Meet Carrie Spangler
Interview by Anna Karkovska McGlew
Tell us about your hearing loss.
My hearing loss is a bilateral mild sloping to profound sensorineural hearing loss, which was caused by trauma and lack of oxygen at birth.
Do you have any memories that you would like to share from the time before you were fitted with hearing aids?
Honestly, I don’t remember a time when I did not have hearing aids. Because I was born with a hearing loss, I did not know that I was missing information. Lack of hearing was “normal” for me.
Tell us how your life changed after receiving hearing aids at age 4.
I remember vividly the office in which I got my hearing aids. I remember running up and down the ramp in the audiology suite while my parents were listening to the devastating news that the audiologist was sharing with them. For me….I was a happy-go-lucky 4-year old going to a doctor’s appointment. It was certainly another experience for my parents. On that day, I distinctly remember having the ear mold impression material mixed up and the pink material squirted in my ears….how cold it was and how quiet the world was. A few weeks later, returning to the same place and getting fit with the hearing aids. I remember leaving and hearing my footsteps on the hard floor as we walked outside. I wanted my parents to roll down the windows of the car so that I could hear the wind blowing. This was just the beginning of many more appointments and many sessions of therapy to begin the process of developing clear spoken language.
Share your experiences attending mainstream middle and high school with hearing loss.
This was certainly the most difficult time for me. As with any teenager, I just wanted to fit in and be part of a group. I was already one of the tallest girls in my class, had braces, a horrible perm for my hair…add to that the hearing aids and talking funny. I certainly felt like an outsider and had some really “down” moments during this time of my life. As professionals, we talk a lot about the grief cycle that parents go through when they find out that their child has a hearing loss. I found that I went through many components of this grief cycle as a teenager trying to accept my hearing loss as a part of who I was. I was mad at God for making me different and went through some periods of depression.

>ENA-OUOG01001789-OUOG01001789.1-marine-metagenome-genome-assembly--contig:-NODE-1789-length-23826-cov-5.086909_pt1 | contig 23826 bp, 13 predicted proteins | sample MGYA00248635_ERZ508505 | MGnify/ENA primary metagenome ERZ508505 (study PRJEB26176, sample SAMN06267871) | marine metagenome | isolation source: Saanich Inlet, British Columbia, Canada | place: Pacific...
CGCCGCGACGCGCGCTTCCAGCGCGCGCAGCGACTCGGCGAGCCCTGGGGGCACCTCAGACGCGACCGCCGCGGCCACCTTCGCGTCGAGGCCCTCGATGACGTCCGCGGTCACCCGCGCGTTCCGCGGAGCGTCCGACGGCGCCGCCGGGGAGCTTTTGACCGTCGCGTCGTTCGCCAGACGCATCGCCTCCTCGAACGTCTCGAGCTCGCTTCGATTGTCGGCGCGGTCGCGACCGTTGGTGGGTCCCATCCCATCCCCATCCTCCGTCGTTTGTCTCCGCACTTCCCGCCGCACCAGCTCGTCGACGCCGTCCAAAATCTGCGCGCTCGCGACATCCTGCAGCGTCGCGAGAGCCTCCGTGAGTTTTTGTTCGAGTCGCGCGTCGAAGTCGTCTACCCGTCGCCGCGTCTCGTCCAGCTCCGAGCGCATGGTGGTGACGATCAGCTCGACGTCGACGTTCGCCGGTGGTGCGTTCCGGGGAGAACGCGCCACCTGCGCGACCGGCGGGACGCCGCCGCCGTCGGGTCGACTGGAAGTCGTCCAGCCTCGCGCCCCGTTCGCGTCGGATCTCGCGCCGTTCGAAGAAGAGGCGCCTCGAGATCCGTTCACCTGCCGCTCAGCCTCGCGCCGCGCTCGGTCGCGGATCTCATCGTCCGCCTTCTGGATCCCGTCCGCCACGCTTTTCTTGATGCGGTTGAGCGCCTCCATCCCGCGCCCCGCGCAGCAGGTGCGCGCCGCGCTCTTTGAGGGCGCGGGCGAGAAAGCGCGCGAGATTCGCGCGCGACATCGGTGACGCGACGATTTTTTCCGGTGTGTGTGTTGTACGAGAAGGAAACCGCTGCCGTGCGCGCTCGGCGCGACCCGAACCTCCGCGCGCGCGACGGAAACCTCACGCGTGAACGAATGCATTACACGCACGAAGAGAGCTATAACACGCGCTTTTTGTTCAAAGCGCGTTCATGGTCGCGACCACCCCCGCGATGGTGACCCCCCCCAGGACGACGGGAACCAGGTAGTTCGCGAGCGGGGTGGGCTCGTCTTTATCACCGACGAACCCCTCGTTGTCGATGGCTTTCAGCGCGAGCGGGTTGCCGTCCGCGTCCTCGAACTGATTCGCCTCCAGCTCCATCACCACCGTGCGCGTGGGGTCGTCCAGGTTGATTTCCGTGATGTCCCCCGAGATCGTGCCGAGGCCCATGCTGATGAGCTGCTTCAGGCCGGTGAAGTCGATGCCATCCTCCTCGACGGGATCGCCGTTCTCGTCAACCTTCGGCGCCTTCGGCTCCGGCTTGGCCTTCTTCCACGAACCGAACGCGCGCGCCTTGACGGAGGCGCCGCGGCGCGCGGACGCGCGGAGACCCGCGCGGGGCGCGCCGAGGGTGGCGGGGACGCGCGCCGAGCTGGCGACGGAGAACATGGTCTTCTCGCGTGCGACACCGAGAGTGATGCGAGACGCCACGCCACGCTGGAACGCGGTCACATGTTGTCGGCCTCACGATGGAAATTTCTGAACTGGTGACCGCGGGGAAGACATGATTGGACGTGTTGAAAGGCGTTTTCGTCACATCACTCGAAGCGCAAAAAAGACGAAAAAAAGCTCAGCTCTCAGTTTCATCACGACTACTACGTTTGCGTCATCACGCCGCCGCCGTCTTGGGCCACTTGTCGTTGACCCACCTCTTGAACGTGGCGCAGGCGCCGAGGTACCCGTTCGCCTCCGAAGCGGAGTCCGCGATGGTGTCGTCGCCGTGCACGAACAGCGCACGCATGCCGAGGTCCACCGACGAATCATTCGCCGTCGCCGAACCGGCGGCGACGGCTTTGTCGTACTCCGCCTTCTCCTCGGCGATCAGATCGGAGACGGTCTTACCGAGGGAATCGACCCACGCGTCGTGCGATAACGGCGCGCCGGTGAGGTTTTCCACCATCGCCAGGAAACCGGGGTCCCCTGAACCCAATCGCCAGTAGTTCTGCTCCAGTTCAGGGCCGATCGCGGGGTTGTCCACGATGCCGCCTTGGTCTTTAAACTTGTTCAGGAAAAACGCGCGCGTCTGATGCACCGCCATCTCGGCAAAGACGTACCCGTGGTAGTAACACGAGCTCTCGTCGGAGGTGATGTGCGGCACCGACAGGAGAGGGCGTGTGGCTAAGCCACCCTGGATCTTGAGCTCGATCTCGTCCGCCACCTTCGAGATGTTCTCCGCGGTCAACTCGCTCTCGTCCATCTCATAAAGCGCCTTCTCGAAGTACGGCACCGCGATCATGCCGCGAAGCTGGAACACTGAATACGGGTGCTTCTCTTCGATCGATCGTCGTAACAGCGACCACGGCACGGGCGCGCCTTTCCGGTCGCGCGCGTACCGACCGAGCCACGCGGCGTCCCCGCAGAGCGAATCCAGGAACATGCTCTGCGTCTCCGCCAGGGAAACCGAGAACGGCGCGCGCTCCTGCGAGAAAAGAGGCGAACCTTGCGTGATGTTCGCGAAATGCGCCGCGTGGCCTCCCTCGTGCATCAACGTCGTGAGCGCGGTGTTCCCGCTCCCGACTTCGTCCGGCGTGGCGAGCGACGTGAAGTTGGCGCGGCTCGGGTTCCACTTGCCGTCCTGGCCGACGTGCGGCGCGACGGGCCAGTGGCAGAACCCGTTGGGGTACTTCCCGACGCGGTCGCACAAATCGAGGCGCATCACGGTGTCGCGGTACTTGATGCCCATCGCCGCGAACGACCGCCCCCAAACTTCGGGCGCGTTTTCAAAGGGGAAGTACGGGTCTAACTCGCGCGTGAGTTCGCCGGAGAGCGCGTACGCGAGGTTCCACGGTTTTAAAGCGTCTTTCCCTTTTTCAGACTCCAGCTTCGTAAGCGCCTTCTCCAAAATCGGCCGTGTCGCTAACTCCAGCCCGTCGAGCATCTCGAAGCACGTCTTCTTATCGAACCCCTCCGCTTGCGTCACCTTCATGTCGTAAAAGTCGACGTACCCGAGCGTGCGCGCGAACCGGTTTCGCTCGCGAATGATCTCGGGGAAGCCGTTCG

Why did you decide to become an educational audiologist? What attracted you to this setting?
When you are younger and someone asks you….what do you want to be when you grow up, the field of audiology never crossed my mind. During my senior year of high school I was attending The University of Akron as a patient to have my hearing assessed and hearing aids adjusted. The audiologist put a little bug in my ear and said, “You should consider becoming an audiologist.” I started talking to other professionals and mentors in the field of speech-language pathology and audiology and decided that this was something I wanted to do.
Does being an educational audiologist with hearing loss help students with hearing loss relate to you? How does your hearing loss influence how you practice as an educational audiologist?
It is an amazing connection with the students and families that I work with. I feel blessed that I have a career that has come together with a purpose. Having both professional and personal knowledge of living life with hearing loss shows immediate empathy and connection. I experienced a rollercoaster of emotions growing up in a mainstream setting with hearing loss and know what it is like to be in the shoes of these children and students. Personal experience paired together with professional knowledge gives credibility to the counseling, IEP suggestions, modifications, advocacy training and other programming that is helpful for students who have hearing loss.
Tell us about your mentors.
There are so many people who have positively influenced me throughout my life and helped me to stay on this path professionally. I know that I will be leaving many out as I talk about a few. As I began my graduate work in audiology, Carol Flexer is someone who had worked with me as a young child and when I had the opportunity to pursue my degree as an audiologist, she provided me with much inspiration through her knowledge and actions as a professor, supervisor and now as a friend. Another person who has positively influenced me professionally is Cheryl DeConde-Johnson. As a student in graduate school, I remember buying her textbook “Educational Audiology Handbook” because that was the direction of audiology that I wanted to pursue. Over the past five years, I have had the honor to work collaboratively on several projects with Cheryl and know her on a personal level. Through her mentorship and friendship, I have learned and grown as a person and professionally.
Tell us about your advocacy efforts. What inspired you to become involved in advocacy for hearing aids and newborn hearing screening?